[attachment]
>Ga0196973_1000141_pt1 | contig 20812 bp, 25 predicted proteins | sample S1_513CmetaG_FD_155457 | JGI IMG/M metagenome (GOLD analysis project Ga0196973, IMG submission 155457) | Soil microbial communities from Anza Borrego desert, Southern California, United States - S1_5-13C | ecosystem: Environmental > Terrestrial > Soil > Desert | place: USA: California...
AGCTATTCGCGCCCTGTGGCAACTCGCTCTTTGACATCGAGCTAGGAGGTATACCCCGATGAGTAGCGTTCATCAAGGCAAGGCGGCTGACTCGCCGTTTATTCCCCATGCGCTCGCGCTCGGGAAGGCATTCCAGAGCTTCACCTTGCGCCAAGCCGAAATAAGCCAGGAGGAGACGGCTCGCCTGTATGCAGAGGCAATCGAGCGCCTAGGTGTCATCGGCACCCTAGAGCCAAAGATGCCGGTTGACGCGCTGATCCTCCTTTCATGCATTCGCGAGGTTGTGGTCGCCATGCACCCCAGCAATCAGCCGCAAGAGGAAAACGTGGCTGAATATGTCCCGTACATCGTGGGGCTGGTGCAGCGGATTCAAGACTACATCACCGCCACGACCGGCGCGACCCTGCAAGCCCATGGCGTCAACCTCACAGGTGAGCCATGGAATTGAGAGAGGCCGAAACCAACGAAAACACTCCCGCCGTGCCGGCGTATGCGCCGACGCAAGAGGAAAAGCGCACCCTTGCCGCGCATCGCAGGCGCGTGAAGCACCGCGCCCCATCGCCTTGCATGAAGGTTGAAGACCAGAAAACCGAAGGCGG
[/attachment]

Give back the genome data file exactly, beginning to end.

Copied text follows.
>Ga0196973_1000141_pt1 | contig 20812 bp, 25 predicted proteins | sample S1_513CmetaG_FD_155457 | JGI IMG/M metagenome (GOLD analysis project Ga0196973, IMG submission 155457) | Soil microbial communities from Anza Borrego desert, Southern California, United States - S1_5-13C | ecosystem: Environmental > Terrestrial > Soil > Desert | place: USA: California...
AGCTATTCGCGCCCTGTGGCAACTCGCTCTTTGACATCGAGCTAGGAGGTATACCCCGATGAGTAGCGTTCATCAAGGCAAGGCGGCTGACTCGCCGTTTATTCCCCATGCGCTCGCGCTCGGGAAGGCATTCCAGAGCTTCACCTTGCGCCAAGCCGAAATAAGCCAGGAGGAGACGGCTCGCCTGTATGCAGAGGCAATCGAGCGCCTAGGTGTCATCGGCACCCTAGAGCCAAAGATGCCGGTTGACGCGCTGATCCTCCTTTCATGCATTCGCGAGGTTGTGGTCGCCATGCACCCCAGCAATCAGCCGCAAGAGGAAAACGTGGCTGAATATGTCCCGTACATCGTGGGGCTGGTGCAGCGGATTCAAGACTACATCACCGCCACGACCGGCGCGACCCTGCAAGCCCATGGCGTCAACCTCACAGGTGAGCCATGGAATTGAGAGAGGCCGAAACCAACGAAAACACTCCCGCCGTGCCGGCGTATGCGCCGACGCAAGAGGAAAAGCGCACCCTTGCCGCGCATCGCAGGCGCGTGAAGCACCGCGCCCCATCGCCTTGCATGAAGGTTGAAGACCAGAAAACCGAAGGCGG